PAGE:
The Department of Justice has distributed tens of millions of dollars to state and local prisoner reentry programs around the country in recent years, but has done a poor job of tracking whether those programs have been successful, according to a recently released audit from the DOJ’s Inspector General. Reviewing federal reentry grants made between 2002 and 2010, the audit found little evidence of DOJ monitoring or follow-up with grant recipients. Because the DOJ did not establish clear standards for data collection, it is difficult to know whether the programs it has funded have reduced recidivism rates. DOJ officials say they have already begun to implement some of the reforms called for by the audit and that future grants will be better monitored. The full report is available via Main Justice at the above link, or as a PDF from the DOJ here.
Federal funding for reentry programs is made under three umbrellas. The Serious and Violent Offender Reentry Initiative (SVORI) was established in 2002 as a collaboration between several federal agencies, and has awarded over $100 million in grants. The DOJ’s Reentry Initiative was introduced in President Bush’s 2004 State of the Union address as “a four-year, $300 million” grants program “to expand job training and placement services, to provide transitional housing, and to help newly released prisoners get mentoring, including from faith-based groups.” This program awarded about $33 million in grants between 2006 and 2008. Finally, the Second Chance Act, which was signed into law in April 2008, also provides funding for prisoner reentry programs, though so far only about $11 million of SCA grants have been awarded.
UPDATE: Lots more details on this case available over at Solitary Watch.
The European Court of Human Rights has issued a preliminary ruling barring the extradition of three terror suspects from the U.K. to the United States, on the grounds that confinement in a federal supermax could violate Article Three of the European Convention on Human Rights. The court has requested further submissions before it issues a final decision; the preliminary ruling can be downloaded here. Note that the court rejected the suspects’ arguments that they would not receive a fair trial in the U.S.; it focused entirely on post-trial conditions of confinement, specifically the prospect of long-term solitary confinement and a life sentence without possibility of parole.
Here are the questions on which the court has requested further briefing:
- Given the length of the sentences faced by Mr Ahmad, Mr Aswat and Mr Ahsan if convicted, would the time spent at a “supermax” prison, the US Penitentiary, Administrative Maximum, Florence, Colorado (“ADX Florence”), amount to a violation of Article 3? Would they have any real prospect of entering the “step-down programme” whereby they would move through different levels of contact with others until they would be suitable for transfer to a normal prison?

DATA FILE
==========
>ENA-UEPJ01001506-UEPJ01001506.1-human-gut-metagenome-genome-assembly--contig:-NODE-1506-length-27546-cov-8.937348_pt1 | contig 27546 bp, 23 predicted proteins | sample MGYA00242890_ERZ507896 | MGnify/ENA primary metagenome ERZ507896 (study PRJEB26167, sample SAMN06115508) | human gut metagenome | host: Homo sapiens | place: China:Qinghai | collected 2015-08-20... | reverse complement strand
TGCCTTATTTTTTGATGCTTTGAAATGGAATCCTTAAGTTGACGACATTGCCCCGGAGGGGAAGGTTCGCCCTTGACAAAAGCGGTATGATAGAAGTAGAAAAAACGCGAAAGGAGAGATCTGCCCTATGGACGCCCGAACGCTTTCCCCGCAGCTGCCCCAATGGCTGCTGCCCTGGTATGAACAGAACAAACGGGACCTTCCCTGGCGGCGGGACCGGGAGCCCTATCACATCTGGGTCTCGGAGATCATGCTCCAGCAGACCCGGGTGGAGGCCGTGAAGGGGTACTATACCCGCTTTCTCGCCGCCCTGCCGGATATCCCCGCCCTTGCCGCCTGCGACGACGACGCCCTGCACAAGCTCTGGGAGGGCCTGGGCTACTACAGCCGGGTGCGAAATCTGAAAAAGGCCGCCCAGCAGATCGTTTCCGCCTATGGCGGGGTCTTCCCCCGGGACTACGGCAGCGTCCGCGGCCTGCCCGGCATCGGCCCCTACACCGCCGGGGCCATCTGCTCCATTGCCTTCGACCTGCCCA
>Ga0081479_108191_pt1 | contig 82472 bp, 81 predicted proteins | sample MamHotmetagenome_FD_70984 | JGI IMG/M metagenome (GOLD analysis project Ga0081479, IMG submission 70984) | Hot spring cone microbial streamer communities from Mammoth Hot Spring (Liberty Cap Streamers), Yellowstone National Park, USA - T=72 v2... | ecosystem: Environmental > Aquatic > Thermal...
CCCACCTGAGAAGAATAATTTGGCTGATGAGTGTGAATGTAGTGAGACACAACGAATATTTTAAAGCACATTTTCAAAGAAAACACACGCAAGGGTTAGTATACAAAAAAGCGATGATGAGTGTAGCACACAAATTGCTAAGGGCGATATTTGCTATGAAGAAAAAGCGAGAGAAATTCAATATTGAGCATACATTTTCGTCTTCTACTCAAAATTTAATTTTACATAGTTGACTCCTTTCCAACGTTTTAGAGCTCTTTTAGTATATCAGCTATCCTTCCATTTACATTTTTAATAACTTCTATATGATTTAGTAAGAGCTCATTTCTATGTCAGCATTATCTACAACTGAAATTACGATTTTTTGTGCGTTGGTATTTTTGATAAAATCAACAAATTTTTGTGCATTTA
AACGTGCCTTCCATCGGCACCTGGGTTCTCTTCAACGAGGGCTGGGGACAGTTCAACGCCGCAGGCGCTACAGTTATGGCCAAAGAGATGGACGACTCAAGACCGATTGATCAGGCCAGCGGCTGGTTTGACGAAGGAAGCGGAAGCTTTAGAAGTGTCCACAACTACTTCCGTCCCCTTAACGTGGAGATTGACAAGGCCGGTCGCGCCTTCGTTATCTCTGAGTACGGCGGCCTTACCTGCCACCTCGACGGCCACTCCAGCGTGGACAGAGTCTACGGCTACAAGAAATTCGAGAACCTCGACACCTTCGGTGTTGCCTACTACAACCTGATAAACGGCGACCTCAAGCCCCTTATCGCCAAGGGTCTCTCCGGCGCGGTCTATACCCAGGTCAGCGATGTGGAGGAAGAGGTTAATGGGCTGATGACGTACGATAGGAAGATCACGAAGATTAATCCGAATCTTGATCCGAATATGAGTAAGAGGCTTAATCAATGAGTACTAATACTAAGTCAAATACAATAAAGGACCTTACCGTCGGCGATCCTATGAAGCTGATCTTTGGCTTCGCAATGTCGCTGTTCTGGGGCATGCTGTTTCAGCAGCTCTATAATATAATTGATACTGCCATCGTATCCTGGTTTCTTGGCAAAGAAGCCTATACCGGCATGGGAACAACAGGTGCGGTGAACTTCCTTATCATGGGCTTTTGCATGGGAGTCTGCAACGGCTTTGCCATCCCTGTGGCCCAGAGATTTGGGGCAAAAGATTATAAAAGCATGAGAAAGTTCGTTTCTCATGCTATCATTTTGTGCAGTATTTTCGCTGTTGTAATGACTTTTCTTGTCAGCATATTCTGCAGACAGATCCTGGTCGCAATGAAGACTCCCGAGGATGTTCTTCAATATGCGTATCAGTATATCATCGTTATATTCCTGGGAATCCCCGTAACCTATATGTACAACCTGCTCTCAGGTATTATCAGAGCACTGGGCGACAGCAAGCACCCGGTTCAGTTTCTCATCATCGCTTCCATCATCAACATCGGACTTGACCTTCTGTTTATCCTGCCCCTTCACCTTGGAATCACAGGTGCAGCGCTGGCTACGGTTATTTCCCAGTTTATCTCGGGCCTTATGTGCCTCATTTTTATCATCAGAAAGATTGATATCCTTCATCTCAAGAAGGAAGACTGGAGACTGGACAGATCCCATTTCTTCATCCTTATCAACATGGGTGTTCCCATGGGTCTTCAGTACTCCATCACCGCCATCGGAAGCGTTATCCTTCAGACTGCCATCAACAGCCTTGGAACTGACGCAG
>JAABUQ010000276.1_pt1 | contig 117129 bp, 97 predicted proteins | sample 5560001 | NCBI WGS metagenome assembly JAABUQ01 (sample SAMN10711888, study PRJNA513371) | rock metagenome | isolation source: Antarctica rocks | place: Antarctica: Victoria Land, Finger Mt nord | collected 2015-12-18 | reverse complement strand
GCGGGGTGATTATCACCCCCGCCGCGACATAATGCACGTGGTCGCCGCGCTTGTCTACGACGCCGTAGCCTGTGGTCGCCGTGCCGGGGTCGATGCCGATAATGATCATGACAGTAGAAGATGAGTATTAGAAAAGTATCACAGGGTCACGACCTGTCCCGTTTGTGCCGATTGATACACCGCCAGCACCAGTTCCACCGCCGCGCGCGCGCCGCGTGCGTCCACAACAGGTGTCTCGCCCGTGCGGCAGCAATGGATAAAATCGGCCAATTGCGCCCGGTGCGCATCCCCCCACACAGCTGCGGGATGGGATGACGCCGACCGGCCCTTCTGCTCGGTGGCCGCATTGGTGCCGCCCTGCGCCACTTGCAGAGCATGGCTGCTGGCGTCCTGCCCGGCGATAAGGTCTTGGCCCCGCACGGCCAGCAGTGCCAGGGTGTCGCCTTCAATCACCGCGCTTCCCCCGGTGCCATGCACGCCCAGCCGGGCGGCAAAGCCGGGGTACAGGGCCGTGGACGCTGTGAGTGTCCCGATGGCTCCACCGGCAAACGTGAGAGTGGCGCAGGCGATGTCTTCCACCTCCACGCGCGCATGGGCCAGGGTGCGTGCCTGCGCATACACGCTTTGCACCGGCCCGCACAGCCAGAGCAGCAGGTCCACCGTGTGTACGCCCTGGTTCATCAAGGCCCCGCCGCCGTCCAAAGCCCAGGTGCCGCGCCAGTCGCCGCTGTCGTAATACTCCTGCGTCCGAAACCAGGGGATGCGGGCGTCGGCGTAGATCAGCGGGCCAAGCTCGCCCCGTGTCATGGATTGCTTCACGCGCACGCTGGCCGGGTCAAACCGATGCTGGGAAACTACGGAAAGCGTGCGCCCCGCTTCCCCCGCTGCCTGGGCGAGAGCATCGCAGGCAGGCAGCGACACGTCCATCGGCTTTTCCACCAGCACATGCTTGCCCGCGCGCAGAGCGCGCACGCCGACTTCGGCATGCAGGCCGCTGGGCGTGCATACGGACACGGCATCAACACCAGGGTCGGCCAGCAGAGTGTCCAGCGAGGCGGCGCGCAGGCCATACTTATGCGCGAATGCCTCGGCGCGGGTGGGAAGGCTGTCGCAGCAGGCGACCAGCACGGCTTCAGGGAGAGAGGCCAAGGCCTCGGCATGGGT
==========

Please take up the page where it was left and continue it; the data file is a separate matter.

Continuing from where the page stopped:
- Does the Eighth Amendment to the United States Constitution (prohibition on “cruel and unusual punishment”), as interpreted by the federal courts, provide protection equivalent to Article 3 of the Convention?
- If convicted, would the applicants’ sentences be de facto reducible?
That’s the headline of this AP report on a 36-year-old federal inmate who bled internally to death from a burst spleen — caused by complications with cancer, though he also suffered from hepatitis and HIV — just 18 days after arriving at FCI Pekin. Here’s the crux of the article: according to the coroner, the only medication in Adam Montoya’s system at the time of death was “a trace of over-the-counter pain killer.”
That means Montoya, imprisoned for a passing counterfeit checks, had been given nothing to ease the excruciating pain that no doubt wracked his body for days or weeks before death.
“He shouldn’t have died in agony like that,” Coroner Dennis Conover said. “He had been out there long enough that he should have at least died in the hospital.”
The FBI recently completed an investigation into Montoya’s death and gave its findings to the Justice Department, which is reviewing the case. If federal prosecutors conclude that Montoya’s civil rights were violated, they could take action against the prison, its guards, or both. A Justice Department spokesman declined to comment, saying that the matter was still being investigated.
The coroner said guards should have been aware that something was seriously wrong with the inmate. And outside experts agree that the symptoms of cancer and hepatitis would have been hard to miss: dramatic weight loss, a swollen abdomen, yellow eyes.
During Montoya’s final days, he “consistently made requests to the prison for medical attention, and they wouldn’t give it to him,” said his father, Juan Montoya, who described how his son repeatedly punched the panic button. Three inmates corroborated that account in interviews with The Associated Press.